Originally published: Sommet Dame Magazine
Musicals don’t often get sequels. Phantom of The Opera has Love Never Dies, The Rocky Horror Picture Show has Shock Treatment, Annie has… well, Annie 2, but for the most part, musical sequels are few and far between. Those that do exist tend to fall flat both with critics and at the box office, and the reason for that is simple: musicals just don’t lend themselves to follow-ups. In most cases, by the time the curtain falls or the credits roll, every question we have about the characters has been answered, and every loose end has been tied up in a neat little bow. There just aren’t many plot points left unresolved, which can make going back to the world feel inconsequential or even detrimental to the original.
That was definitely an issue Mamma Mia 2: Here We Go Again had to deal with. Despite having a title so perfect you could almost justify making the movie on its strength alone, the first film ended with very little need for a continuation. Hotel owner and mother Donna had re-acquainted with the lost love of her life, daughter Sophie had resolved to live without knowing which of her three “dads” was actually her biological father, and her relationship with her fiancé Sky was secure. It’s a movie musical ending so sweet it’s almost saccharine, and audiences were understandably worried about where a sequel could possibly go from there.
So, it’s no surprise that part two opens with the knowledge that Donna is dead. Not only that, but Sky is halfway across the world considering both a career and relationship change. Only one of the dads is present and, though Sophie has spent the year since Donna’s death rebuilding the hotel in her honour, a storm destroys all that hard work before the end of the first act. The hotel is taken back to square one and the universe is knocked back with it, giving the movie space to build its characters up anew. Instead of following the gang through the fluffy oceanside romp we expect, we are confronted with a multi-generational group all struggling with grief in their own way.
Of course, Mamma Mia 2 doesn’t only function as a sequel. We spend half the movie in flashbacks, watching as a young Donna finds her way to the fictional Greek island she eventually calls home. We see her stumble through the three whirlwind romances that shape the conflict of the first movie, making mistakes and falling in and out of love in glorious technicolor. The film never misses an opportunity to throw the differences between Donna and Sophie’s lives into sharp relief: Donna was a flirt while Sophie had just one sweetheart, Donna’s mother was neglectful while Sophie’s was beyond attentive. However, the story is at its most compelling when it shows their similarities: when it comes to motherhood and heartbreak, they both face the journey without their own mom at their side.
That’s not to say that Mamma Mia 2 is somber: as a movie musical, it is much closer to Moulin Rouge! than Les Mis. In typical Broadway fashion, no problem is so great that it can’t be overcome by song, and even ABBA’s B-sides (AKA the only songs left over after the first movie) are more than anthemic enough to pull the story through some of its more plot-starved moments. Aside from the few key scenes in which the themes of grief and uncertainty are spotlighted, the tone is one of fluff and farce, whether we are singing along to “Waterloo” in 1979 or giggling along to a rendition of “Angel Eyes” led by cake-scoffing Julie Walters.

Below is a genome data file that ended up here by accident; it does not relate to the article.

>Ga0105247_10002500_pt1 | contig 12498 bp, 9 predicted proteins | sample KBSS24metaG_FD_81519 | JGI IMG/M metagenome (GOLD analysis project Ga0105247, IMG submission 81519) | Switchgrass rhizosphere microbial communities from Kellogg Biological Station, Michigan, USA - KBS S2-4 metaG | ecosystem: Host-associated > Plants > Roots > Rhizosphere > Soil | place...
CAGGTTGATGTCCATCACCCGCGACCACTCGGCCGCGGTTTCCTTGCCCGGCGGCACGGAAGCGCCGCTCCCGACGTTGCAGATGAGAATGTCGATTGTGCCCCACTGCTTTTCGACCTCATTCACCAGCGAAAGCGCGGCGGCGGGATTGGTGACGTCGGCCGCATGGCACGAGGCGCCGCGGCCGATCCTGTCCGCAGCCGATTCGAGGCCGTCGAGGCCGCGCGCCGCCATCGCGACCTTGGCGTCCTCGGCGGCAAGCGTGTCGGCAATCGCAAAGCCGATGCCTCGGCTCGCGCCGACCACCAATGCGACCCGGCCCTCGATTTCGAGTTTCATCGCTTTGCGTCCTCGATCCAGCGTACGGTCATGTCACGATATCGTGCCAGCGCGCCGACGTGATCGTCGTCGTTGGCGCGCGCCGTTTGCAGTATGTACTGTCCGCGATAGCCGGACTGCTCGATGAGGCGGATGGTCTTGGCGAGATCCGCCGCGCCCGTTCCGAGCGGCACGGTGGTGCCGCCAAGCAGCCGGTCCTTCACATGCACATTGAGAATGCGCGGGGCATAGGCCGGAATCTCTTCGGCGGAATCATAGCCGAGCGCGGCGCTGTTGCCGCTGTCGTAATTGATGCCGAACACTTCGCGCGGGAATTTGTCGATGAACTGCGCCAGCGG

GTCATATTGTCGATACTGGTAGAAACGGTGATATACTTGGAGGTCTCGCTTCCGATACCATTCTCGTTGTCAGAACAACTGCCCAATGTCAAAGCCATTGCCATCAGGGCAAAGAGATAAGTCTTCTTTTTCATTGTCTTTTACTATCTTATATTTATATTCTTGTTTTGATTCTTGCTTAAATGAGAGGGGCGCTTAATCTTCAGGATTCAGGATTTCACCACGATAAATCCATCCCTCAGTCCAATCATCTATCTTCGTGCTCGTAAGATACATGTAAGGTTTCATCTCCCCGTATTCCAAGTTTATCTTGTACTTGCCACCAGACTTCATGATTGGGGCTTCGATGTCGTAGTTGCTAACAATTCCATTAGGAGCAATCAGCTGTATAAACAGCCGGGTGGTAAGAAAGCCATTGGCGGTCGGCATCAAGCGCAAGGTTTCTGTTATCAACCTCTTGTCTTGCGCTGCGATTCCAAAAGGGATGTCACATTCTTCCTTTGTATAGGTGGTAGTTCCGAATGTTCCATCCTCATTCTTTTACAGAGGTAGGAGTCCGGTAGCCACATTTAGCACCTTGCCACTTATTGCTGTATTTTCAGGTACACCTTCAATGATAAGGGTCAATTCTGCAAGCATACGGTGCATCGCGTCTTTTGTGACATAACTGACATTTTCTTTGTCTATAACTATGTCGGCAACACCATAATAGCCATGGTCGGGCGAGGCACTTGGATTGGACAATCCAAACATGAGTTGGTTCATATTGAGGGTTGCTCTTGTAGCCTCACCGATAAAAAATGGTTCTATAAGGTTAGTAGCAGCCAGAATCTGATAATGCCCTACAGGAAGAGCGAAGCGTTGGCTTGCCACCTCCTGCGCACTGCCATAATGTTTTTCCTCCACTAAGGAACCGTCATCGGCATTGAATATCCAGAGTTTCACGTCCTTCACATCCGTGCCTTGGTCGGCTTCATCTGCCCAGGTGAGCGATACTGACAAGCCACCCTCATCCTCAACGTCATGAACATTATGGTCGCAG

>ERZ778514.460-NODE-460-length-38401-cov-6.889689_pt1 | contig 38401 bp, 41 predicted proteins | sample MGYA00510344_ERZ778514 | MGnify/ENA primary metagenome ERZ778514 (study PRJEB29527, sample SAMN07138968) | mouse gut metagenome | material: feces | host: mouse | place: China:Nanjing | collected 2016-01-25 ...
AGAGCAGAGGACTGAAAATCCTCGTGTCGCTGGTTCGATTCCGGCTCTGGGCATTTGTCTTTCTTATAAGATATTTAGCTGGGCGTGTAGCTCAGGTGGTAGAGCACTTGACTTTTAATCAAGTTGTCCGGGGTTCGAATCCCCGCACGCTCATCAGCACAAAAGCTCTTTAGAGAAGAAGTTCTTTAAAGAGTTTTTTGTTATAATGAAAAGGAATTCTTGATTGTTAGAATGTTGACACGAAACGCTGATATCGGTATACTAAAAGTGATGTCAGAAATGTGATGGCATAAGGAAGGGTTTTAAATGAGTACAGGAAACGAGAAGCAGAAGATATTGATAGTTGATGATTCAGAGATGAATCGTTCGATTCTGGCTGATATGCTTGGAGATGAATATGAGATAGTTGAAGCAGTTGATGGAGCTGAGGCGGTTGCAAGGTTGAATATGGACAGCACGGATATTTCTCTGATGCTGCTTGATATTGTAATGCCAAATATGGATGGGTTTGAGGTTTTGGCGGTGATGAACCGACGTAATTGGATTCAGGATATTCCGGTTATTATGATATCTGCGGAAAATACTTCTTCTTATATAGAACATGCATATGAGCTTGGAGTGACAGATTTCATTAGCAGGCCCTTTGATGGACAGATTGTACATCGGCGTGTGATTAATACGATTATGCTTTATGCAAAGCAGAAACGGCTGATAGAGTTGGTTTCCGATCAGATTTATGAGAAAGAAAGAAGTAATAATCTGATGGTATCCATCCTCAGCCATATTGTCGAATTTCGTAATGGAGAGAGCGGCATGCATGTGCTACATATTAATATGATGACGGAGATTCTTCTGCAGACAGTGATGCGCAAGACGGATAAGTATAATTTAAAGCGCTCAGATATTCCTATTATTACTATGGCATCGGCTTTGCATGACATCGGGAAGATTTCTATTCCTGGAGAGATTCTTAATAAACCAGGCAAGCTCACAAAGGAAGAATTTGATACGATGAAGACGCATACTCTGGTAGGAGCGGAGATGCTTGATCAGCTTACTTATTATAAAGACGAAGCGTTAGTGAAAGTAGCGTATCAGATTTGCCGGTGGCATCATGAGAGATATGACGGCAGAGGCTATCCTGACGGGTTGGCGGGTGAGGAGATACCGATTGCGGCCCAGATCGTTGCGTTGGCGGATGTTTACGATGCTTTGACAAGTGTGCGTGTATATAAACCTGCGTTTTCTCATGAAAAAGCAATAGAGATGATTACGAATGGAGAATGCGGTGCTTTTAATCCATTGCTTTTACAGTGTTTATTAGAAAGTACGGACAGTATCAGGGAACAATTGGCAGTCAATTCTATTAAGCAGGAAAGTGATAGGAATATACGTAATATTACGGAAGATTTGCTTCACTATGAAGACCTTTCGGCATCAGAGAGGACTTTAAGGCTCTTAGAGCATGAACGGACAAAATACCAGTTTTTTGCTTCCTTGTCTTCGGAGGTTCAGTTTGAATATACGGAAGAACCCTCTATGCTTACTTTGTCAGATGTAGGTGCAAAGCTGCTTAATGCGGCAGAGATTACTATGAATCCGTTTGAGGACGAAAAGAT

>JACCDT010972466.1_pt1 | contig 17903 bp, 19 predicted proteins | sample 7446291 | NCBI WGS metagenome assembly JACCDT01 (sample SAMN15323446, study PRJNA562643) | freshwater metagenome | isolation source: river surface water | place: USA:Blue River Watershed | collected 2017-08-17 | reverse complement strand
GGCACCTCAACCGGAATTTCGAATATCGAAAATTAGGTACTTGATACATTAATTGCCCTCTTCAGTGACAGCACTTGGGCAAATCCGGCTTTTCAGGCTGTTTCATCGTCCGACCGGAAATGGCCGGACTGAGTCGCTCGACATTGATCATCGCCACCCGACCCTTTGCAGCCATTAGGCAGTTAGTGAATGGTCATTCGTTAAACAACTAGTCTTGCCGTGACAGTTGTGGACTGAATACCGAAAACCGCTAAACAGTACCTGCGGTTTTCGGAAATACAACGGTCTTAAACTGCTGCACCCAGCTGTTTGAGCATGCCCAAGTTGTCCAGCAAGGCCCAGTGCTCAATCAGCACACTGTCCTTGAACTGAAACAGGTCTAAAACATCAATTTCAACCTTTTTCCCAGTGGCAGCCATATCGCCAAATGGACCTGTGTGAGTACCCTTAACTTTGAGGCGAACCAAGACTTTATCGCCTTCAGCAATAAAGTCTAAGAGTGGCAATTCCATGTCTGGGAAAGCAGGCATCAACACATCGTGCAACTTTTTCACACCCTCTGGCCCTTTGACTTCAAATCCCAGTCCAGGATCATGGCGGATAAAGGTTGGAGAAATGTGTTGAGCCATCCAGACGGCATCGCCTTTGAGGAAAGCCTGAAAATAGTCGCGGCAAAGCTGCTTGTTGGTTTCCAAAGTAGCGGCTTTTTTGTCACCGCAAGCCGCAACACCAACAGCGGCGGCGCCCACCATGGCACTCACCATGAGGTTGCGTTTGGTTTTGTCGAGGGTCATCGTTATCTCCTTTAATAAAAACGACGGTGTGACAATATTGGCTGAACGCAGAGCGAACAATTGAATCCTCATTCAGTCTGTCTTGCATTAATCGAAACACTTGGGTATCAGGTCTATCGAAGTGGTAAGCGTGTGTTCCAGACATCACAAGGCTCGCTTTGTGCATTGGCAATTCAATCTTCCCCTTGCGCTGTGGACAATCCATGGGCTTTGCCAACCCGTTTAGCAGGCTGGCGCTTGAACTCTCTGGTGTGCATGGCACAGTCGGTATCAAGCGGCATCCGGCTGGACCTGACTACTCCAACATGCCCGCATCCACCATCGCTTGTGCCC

This whimsical approach is compounded by a clear “bigger = better” ethos. More sweeping vistas, more inexplicable boat-based dance numbers, twice the core cast and an even more ridiculously large chorus. Everything, from the costumes to the setting to the physical gags, is more bombastic, giving it all the heightened and slightly dream-like quality of a pantomime or a Vegas show. This applies to the cast too and, given the considerable star power of the original, the logical progression of this attitude results in the movie’s greatest strength: Cher.
It is with Cher’s arrival that the movie sheds any pretence of serious character drama, and finally hits the absurdly glitzy heights it was heading for all along. The final 45 minutes pass in a blur of sequins, platform heels and spandex, with Cher in the centre and the rest of the cast orbiting around her. The film makes no effort to hide its stunt casting: the explanation for her presence in the narrative is already flimsy, and her actual arrival is played as close to a fourth wall break as possible. When she steps one silver stiletto out of her private helicopter, we could just as easily be seeing Cher’s arrival on set as Ruby’s arrival on the island, and it’s a pivotal moment precisely because of that.
By the time she arrives, pretty much all the important plot stuff has been resolved and tidied away, leaving just enough time for a few quippy one-liners and a full descent into seventies-tinged ABBA delirium. The last act of the film is by far the most shallow and inconsequential, even if it boasts the best songs and performances of the whole thing. It is a movie musical sequel in its purest form: a paper-thin excuse to have fun and watch stars belt out showtunes. However, the fact that it is not wholly necessary only gives it permission to be even more extra, which makes it compulsory viewing whether you saw the original or not.